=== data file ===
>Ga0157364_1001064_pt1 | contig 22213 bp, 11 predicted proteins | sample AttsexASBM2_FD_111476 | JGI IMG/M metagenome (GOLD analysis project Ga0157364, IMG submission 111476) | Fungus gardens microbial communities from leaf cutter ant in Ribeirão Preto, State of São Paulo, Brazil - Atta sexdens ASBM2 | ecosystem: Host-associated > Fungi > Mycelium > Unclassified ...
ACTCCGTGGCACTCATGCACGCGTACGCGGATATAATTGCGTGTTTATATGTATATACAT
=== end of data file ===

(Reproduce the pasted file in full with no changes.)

>Ga0157364_1001064_pt1 | contig 22213 bp, 11 predicted proteins | sample AttsexASBM2_FD_111476 | JGI IMG/M metagenome (GOLD analysis project Ga0157364, IMG submission 111476) | Fungus gardens microbial communities from leaf cutter ant in Ribeirão Preto, State of São Paulo, Brazil - Atta sexdens ASBM2 | ecosystem: Host-associated > Fungi > Mycelium > Unclassified ...
ACTCCGTGGCACTCATGCACGCGTACGCGGATATAATTGCGTGTTTATATGTATATACAT